Duca v. Raymark Industries is illustrative of the application of Lloyd. No. 84-0587, 1986 U.S. Dist. LEXIS 20233 at *4 (E.D. Pa. Sept. 18, 1986). The Duca court noted a distinction between testimony which is being offered for a general factual purpose and testimony which is being offered to support specific claims of product identification.*fn6 In Duca, Plaintiffs sought to admit product identification evidence identifying Pittsburgh-Corning from the deposition of Dr. Gaze. Id. Plaintiffs sought to admit this evidence against defendant Pittsburgh-Corning, who was not present for Dr. Gaze's deposition. Id. Plaintiffs argued that PPG, who was present at the deposition, was a "predecessor in interest" of Pittsburgh-Corning under Federal Rule of Evidence 804(b)(1). Id. at *5 (citing Lloyd, 580 F.2d at 1187). The Court noted that while the interests of PPG and Pittsburgh-Corning were not aligned as to issues of product identification, they were aligned as to general factual issues. Id. at *3 n.1. Since Dr. Gaze's testimony involved product identification, it was held inadmissible under Federal Rule of Evidence 804(b)(1).
In this case, Mr. Cowley's deposition testimony is not of a general nature, but rather supports Plaintiff's claims as to product identification about a specific defendant. Under these circumstances, Mr. Cowley's deposition testimony as to exposure and product identification is inadmissible.
III. Whether Plaintiff has presented sufficient evidence that Mr. Cowley was exposed to asbestos-containing products supplied by MCIC on a frequent and regular basis.
This Court has determined that Mr. Cowley's deposition testimony constitutes inadmissible hearsay under Federal Rule of Evidence 804(b)(1). Therefore, this evidence will not be considered in deciding MCIC's Motion for Summary Judgment. This Court must now determine whether, in the absence of Mr. Cowley's deposition testimony, Plaintiff has presented sufficient product identification evidence to survive Defendant MCIC's Motion for Summary Judgment.
A. Legal Standard
When evaluating a motion for summary judgment, Federal Rule of Civil Procedure 56 provides that the Court must grant judgment in favor of the moving party when "the pleadings, the discovery and disclosure materials on file, and any affidavits show that there is no genuine issue as to any material fact . . . ." Fed.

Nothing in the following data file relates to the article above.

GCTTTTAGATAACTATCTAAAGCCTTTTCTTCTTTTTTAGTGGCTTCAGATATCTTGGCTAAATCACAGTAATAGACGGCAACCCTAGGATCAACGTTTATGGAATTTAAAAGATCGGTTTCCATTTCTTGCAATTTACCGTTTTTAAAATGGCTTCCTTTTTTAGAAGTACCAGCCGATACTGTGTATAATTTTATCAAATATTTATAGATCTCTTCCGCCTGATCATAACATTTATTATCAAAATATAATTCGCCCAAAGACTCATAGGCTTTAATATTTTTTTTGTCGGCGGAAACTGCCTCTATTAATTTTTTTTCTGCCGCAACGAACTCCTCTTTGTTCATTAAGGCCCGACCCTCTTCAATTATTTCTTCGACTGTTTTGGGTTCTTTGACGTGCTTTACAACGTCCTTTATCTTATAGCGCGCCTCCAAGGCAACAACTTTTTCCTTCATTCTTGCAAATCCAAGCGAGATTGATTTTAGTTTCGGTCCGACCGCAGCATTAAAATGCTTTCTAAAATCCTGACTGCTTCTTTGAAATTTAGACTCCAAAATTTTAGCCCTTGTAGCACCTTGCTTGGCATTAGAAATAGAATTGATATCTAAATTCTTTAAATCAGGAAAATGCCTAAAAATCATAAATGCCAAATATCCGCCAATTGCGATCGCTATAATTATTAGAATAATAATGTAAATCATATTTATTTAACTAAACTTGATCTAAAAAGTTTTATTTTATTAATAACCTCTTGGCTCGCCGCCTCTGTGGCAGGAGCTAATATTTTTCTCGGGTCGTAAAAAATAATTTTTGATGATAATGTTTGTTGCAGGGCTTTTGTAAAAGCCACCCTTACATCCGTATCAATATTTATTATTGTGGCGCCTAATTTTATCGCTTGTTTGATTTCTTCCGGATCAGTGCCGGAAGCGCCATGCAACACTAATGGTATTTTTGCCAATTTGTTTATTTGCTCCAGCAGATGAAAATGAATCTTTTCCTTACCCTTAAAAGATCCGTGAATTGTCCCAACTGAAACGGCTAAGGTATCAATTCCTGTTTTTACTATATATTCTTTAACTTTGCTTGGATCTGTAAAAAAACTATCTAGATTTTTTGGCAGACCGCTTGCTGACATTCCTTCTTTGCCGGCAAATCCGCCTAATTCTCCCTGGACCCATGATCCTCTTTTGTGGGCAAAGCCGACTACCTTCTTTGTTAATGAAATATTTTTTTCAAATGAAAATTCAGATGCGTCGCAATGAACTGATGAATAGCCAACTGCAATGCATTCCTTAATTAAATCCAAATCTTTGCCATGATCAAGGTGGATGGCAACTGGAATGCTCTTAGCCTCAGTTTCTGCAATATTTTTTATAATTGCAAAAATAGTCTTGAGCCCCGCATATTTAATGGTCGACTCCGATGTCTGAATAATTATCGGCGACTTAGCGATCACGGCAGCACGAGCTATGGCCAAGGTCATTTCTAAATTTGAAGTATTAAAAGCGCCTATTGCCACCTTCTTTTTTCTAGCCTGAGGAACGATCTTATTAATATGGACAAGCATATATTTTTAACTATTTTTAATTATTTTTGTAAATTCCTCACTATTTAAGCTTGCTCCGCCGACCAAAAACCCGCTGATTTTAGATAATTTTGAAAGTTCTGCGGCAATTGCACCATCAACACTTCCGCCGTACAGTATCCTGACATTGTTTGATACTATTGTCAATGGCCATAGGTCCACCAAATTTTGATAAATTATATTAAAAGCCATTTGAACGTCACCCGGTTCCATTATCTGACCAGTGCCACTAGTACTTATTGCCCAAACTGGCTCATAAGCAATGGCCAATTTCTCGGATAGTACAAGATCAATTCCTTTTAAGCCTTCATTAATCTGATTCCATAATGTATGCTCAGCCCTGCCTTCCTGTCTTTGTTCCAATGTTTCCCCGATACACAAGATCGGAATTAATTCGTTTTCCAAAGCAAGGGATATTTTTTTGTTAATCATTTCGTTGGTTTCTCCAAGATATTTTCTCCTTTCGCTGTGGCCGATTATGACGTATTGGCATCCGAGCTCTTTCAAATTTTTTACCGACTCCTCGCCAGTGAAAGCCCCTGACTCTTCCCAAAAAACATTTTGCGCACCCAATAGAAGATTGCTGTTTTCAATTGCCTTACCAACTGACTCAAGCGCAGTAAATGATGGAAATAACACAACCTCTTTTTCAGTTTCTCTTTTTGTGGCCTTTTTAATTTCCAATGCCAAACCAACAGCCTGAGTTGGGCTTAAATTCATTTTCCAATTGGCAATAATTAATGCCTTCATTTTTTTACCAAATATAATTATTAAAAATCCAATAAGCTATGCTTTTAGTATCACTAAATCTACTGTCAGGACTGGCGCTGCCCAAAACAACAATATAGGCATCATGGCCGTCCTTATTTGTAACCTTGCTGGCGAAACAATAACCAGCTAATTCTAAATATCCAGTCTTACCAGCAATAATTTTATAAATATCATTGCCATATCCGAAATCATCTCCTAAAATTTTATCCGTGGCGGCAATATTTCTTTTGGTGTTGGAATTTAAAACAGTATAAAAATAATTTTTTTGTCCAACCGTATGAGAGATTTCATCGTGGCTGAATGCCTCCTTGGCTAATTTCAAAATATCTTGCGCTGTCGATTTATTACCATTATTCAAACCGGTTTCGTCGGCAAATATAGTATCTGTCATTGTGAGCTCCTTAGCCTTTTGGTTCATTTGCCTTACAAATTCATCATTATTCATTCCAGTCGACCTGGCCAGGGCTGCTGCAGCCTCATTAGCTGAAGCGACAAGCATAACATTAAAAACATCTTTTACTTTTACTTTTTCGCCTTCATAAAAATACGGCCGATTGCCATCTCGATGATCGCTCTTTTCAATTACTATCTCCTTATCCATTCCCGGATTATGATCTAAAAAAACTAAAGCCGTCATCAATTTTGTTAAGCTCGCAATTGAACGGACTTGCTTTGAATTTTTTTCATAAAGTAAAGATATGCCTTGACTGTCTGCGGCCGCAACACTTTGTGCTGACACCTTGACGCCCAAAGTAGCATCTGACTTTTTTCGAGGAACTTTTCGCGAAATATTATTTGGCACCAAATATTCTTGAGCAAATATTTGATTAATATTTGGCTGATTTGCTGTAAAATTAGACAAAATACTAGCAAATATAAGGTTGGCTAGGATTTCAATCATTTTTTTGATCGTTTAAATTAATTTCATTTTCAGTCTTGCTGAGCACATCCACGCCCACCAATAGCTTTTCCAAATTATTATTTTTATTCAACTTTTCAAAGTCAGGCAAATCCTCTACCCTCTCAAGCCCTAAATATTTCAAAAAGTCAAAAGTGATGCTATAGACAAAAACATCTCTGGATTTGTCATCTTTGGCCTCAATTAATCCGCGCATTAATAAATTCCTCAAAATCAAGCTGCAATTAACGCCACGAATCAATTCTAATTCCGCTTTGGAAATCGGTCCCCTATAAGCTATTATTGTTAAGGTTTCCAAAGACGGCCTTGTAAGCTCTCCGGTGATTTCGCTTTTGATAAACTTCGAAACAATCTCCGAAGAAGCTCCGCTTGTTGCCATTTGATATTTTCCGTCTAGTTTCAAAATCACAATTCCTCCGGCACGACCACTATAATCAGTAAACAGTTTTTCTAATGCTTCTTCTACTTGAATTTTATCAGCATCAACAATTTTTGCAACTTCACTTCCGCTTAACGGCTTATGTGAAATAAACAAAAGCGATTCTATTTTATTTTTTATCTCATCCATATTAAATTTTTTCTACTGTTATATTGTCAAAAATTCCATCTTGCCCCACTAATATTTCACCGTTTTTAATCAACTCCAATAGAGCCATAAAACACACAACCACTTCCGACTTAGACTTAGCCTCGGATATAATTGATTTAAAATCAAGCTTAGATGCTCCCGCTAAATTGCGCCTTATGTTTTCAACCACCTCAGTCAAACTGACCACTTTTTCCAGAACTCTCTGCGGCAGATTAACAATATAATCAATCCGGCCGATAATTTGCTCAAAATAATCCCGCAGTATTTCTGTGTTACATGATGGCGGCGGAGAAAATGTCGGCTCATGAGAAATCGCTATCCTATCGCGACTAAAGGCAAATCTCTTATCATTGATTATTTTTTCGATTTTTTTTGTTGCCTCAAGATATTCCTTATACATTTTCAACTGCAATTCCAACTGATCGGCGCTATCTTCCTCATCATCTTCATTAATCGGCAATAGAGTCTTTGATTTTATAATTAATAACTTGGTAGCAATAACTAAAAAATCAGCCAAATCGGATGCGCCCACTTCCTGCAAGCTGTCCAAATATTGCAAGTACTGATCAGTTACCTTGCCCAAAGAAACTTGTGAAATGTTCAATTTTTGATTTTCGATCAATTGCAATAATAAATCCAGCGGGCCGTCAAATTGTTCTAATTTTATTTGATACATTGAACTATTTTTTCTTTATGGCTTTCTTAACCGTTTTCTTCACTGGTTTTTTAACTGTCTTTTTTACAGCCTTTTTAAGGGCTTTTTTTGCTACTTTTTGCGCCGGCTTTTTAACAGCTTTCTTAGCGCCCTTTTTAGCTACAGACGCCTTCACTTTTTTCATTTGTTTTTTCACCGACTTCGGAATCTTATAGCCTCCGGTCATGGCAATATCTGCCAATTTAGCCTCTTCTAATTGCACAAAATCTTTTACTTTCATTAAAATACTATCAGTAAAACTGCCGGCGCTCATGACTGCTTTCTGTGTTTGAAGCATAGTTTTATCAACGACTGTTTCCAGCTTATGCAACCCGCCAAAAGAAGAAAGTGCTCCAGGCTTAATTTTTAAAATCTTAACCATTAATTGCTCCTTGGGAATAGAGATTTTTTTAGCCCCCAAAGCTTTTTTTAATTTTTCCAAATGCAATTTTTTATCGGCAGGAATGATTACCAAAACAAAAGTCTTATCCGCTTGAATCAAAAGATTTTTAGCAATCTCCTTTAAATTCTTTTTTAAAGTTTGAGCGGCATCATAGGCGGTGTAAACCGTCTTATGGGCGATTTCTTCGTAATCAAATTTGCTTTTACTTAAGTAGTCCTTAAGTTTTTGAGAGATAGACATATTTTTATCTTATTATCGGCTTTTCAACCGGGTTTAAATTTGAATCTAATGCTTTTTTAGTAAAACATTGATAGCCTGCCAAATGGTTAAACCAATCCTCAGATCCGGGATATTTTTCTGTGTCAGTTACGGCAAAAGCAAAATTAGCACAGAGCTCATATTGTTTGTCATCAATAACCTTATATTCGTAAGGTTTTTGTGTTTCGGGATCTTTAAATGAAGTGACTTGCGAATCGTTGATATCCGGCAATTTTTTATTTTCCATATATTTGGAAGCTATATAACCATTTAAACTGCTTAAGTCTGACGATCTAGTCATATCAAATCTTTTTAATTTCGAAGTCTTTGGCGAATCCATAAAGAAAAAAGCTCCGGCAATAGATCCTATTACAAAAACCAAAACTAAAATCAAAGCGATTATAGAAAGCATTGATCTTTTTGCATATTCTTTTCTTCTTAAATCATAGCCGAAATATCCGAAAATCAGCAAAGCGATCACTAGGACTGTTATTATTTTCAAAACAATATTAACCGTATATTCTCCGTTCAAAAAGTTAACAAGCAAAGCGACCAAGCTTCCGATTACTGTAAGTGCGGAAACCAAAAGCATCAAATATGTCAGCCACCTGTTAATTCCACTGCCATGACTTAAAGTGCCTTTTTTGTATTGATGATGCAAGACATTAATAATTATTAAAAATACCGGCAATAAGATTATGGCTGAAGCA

R. Civ. P. 56(c)(2). A fact is "material" if its existence or non-existence would affect the outcome of the suit under governing law. Anderson v. Liberty Lobby, Inc., 477 U.S. 242, 248 (1986). An issue of fact is "genuine" when there is sufficient evidence from which a reasonable jury could find in favor of the non-moving party regarding the existence of that fact. Id. at 248-49. "In considering the evidence the court should draw all reasonable inferences against the moving party." El v. SEPTA, 479 F.3d 232, 238 (3d Cir. 2007). "Although the initial burden is on the summary judgment movant to show the absence of a genuine issue of material fact, 'the burden on the moving party may be discharged by showing -- that is, pointing out to the district court -- that there is an absence of evidence to support the nonmoving party's case' when the nonmoving party bears the ultimate burden of proof." Conoshenti v. Pub. Serv. Elec. & Gas Co., 364 F.3d 135, 140 (3d Cir. 2004) (quoting Singletary v. Pa. Dep't of Corr., 266 F.3d 186, 192 n.2 (3d Cir. 2001)). Once the moving party has discharged its burden, the nonmoving party "may not rely merely on allegations or denials in its own pleading; rather, its response must -- by affidavits or as otherwise provided in [Rule 56] -- set out specific facts showing a genuine issue for trial." Fed. R. Civ. P. 56(e)(2).
In Eagle-Picher Industries, Inc. v. Balbos, two shipyard workers alleged that they had contracted mesothelioma due to exposure to several defendants asbestos-containing products at different Bethlehem Steel Shipyards. 604 A.2d 445, 449 (Md. 1992). In considering whether Eagle's powder, which contained asbestos, was a substantial cause of either plaintiffs' mesothelioma, the court noted that, "evaluation of that argument requires an appreciation of the workplace environment of each decedent." Id. at 457. The court determined that direct evidence of exposure is not required and that rather, circumstantial evidence can be sufficient. Id. at 460 (citing Roehling v. Nat'l Gypsum Co. Gold Bond Bldg. Prods., 786 F.2d 1225, 1228 (4th Cir. 1986)). The court determined that, [w]hether the exposure of any given bystander to any particular supplier's product will be legally sufficient to permit a finding of substantial-factor causation is fact specific to each case. The finding involves the interrelationship between the use of a defendant's product at the workplace. This requires an understanding of the physical characteristics of the workplace and of the relationship between the activities of the direct users of the product and the bystander plaintiff. (Internal citation omitted). Within that context, the factors to be evaluated include the nature of the product, the frequency of its use, the proximity, in distance and in time, of a plaintiff to the use of a product, and the regularity of the exposure of that plaintiff to the use of that product. (See Lohrmann v. Pittsburgh Corning Corp., 782 F.2d 1156, 1162-63 (4th Cir. 1986); other internal citations omitted). In addition, trial courts must consider the evidence presented as to medical causation of the plaintiff's particular disease. (Internal quotations omitted).